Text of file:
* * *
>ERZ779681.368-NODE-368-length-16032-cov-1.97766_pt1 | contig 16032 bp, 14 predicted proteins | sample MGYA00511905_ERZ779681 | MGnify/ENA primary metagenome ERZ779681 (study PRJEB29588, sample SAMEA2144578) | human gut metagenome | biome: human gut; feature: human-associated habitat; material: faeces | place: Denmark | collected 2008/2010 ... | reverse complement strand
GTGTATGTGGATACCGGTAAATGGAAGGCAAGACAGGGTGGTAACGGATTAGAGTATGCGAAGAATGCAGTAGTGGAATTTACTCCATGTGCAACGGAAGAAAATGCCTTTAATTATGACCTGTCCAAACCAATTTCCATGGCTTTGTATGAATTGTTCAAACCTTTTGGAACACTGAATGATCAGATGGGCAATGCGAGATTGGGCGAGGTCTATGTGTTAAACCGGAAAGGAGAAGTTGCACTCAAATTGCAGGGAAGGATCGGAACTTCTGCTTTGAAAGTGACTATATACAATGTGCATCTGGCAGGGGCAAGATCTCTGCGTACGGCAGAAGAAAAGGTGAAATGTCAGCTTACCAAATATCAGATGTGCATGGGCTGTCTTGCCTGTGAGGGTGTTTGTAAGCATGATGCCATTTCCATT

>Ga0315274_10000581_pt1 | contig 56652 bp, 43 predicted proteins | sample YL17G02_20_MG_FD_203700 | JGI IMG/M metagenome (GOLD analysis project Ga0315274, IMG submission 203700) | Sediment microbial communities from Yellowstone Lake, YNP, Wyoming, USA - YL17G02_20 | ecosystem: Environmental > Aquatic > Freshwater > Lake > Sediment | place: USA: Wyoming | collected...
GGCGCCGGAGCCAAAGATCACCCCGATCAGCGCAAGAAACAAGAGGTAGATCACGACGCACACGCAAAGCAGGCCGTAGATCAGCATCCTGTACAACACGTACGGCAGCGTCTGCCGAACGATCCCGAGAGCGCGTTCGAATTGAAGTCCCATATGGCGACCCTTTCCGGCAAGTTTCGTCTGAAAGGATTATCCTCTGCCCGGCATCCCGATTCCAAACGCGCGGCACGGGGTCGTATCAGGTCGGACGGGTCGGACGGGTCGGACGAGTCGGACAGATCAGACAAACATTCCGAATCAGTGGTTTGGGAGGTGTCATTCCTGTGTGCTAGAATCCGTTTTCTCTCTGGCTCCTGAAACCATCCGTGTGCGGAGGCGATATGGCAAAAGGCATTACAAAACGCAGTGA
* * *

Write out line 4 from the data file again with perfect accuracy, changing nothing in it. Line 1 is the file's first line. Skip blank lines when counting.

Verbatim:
GGCGCCGGAGCCAAAGATCACCCCGATCAGCGCAAGAAACAAGAGGTAGATCACGACGCACACGCAAAGCAGGCCGTAGATCAGCATCCTGTACAACACGTACGGCAGCGTCTGCCGAACGATCCCGAGAGCGCGTTCGAATTGAAGTCCCATATGGCGACCCTTTCCGGCAAGTTTCGTCTGAAAGGATTATCCTCTGCCCGGCATCCCGATTCCAAACGCGCGGCACGGGGTCGTATCAGGTCGGACGGGTCGGACGGGTCGGACGAGTCGGACAGATCAGACAAACATTCCGAATCAGTGGTTTGGGAGGTGTCATTCCTGTGTGCTAGAATCCGTTTTCTCTCTGGCTCCTGAAACCATCCGTGTGCGGAGGCGATATGGCAAAAGGCATTACAAAACGCAGTGA